Today I have a fun little activity using the beauty of snowflake symmetry to teach this important mathematical concept.

Here’s what I used:

  • One sheet of white paper
  • Four 6.5 x 4.5″ cardstock sheets, the same color blue (You could obviously use any background. I just happened to have these on hand.)
  • Glue stick
  • Scissors
  • Pencil
  • Ruler

How to Make Snowflake Symmetry Cards

I first quarters the white paper to get four same-sized sheets. With each sheet, I folded and cut to make a snowflake. Then, I glued it onto the card. The last step is to cut it in half. I used the pencil and ruler to draw a line down the middle as a guide. That’s it!

This is a basic activity that you can adjust according to your child’s level. My son is still young, so I made the cards myself and then presented him with the cards to make the matches. (More detail on that below.) Of course with older children, you could make the snowflakes along with them or challenge them to make more difficult sets. You could also cut the snowflakes into fourths to make the puzzle more difficult. Lots of options!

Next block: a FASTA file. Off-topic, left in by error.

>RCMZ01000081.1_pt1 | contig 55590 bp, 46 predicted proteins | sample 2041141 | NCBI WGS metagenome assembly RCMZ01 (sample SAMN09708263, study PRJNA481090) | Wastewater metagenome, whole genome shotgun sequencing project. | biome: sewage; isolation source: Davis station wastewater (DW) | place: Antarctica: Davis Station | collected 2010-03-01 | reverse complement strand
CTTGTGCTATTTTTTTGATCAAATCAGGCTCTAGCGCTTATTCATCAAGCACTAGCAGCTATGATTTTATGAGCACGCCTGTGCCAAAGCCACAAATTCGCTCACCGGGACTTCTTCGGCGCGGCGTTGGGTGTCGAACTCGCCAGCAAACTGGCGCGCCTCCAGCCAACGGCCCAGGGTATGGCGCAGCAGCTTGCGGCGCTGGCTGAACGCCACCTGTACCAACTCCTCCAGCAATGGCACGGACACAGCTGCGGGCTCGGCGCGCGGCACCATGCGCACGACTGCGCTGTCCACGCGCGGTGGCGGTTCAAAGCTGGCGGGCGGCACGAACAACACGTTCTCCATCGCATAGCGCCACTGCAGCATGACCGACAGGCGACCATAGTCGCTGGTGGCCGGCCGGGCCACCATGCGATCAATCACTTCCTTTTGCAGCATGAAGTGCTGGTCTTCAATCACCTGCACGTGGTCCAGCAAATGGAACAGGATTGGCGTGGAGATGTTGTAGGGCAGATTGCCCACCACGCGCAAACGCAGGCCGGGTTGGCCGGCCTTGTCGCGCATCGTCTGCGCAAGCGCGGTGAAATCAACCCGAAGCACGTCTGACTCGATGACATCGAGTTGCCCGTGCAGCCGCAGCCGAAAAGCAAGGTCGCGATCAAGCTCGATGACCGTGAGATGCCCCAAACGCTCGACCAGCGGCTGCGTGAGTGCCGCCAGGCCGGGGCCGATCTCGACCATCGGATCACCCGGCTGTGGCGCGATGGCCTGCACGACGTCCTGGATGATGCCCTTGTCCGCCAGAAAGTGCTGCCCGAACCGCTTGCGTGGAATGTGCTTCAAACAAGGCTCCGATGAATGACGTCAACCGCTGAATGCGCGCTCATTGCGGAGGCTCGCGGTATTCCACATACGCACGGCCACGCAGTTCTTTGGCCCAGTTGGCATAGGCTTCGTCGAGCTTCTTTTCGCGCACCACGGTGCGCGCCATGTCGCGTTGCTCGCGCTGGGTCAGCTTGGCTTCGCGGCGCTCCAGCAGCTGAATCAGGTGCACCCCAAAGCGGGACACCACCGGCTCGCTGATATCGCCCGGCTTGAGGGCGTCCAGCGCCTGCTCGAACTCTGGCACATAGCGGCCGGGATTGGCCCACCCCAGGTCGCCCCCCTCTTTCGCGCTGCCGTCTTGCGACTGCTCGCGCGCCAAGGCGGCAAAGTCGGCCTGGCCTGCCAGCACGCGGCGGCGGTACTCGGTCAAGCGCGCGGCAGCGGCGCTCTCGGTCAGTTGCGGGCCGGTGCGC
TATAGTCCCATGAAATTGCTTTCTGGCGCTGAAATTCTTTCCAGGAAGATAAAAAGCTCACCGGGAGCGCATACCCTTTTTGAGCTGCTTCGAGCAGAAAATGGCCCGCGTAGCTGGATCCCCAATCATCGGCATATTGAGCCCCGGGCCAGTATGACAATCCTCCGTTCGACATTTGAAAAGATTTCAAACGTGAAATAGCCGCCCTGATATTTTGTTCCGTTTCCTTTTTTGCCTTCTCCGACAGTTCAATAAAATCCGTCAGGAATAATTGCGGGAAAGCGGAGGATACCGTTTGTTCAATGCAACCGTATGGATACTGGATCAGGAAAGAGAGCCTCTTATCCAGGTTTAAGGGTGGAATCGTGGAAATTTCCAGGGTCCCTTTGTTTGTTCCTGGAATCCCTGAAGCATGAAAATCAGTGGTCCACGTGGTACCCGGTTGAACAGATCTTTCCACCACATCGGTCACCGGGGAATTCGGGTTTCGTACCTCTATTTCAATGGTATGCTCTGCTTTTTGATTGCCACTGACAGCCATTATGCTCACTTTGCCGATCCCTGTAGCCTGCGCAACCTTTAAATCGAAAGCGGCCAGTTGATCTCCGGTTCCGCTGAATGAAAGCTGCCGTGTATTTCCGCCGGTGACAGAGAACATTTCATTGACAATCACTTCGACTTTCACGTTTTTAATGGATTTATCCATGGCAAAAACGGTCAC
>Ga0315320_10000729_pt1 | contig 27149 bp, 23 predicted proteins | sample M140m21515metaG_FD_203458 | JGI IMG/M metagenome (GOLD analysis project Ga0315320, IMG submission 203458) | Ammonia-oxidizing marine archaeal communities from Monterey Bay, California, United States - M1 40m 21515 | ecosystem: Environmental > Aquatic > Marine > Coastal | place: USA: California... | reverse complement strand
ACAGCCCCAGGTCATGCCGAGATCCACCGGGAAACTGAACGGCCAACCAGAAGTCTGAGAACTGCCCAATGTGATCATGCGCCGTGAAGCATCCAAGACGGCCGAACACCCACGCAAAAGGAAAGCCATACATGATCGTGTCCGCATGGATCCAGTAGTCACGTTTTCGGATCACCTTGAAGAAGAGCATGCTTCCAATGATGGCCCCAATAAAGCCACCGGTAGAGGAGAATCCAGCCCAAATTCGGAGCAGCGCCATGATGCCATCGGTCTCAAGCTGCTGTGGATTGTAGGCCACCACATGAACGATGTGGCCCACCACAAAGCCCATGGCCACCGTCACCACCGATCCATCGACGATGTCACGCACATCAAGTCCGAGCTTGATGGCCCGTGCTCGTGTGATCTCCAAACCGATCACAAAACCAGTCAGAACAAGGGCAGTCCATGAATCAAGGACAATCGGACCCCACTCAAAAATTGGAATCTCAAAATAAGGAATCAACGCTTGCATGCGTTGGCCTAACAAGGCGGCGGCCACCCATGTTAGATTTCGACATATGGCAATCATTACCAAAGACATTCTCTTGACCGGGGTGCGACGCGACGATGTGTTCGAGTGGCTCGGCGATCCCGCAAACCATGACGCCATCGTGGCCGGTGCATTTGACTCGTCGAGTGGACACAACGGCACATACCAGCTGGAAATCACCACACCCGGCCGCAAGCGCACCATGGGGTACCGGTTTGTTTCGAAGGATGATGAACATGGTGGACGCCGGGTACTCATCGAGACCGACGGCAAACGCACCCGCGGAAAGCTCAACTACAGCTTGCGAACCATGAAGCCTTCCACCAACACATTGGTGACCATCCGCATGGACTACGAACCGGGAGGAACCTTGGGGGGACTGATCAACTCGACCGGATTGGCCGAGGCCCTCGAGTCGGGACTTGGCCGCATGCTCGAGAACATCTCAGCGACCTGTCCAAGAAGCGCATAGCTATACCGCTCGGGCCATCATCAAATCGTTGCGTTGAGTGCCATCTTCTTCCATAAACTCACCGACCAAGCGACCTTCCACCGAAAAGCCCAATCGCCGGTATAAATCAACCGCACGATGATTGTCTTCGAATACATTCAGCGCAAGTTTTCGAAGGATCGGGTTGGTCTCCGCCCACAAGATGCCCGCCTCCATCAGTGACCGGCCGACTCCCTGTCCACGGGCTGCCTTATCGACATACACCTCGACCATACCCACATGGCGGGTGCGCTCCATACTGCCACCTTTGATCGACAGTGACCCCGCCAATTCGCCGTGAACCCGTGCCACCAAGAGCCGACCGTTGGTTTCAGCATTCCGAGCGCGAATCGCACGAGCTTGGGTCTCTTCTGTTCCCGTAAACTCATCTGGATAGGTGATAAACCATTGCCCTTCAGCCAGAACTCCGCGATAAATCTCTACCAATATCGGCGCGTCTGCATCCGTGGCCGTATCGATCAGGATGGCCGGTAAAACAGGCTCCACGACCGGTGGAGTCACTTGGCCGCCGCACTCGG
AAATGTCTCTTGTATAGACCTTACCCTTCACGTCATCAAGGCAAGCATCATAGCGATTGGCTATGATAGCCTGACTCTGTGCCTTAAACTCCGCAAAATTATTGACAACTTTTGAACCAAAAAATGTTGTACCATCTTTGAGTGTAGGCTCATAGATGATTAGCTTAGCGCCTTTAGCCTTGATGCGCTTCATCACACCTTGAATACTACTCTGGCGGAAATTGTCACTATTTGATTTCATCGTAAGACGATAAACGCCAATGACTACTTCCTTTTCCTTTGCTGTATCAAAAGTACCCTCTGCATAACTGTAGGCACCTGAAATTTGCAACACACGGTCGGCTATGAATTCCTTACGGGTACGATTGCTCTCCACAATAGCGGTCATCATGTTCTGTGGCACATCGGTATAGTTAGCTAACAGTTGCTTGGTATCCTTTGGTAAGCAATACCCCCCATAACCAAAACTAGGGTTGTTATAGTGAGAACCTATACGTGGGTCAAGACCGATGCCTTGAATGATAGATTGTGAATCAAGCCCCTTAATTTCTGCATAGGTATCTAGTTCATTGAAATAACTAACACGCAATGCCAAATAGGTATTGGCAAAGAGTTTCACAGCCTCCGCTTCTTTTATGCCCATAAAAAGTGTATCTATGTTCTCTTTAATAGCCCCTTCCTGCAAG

I enjoyed picking up paper and scissors to make this simple craft. I don’t remember the last time I cut a snowflake! It immediately brought back memories of elementary school. Central heat blasting. Enthusiastically cutting a paper to smithereens and learning that sometimes less is more when it comes to design. It’s amazing what a tactile experience brings back!

The lesson part of this activity looked like this: I gave my son just two to start with and asked him to find their match. I tried to slide the word “symmetry” in, but he started talking about trees so I let it go. I explained to him how each snowflake had two sides that were the same and when we put them together it made a whole. I did some and he did some. The concept was a little difficult for him. That actually makes it a great activity to do together. I didn’t push or insist on him making the right matches. Right now he’s brand-new to this concept so exploration is just fine.

We will definitely keep this activity out for him to experiment with in the coming weeks.

And if you are looking to show your child real images of snowflakes, check these out!

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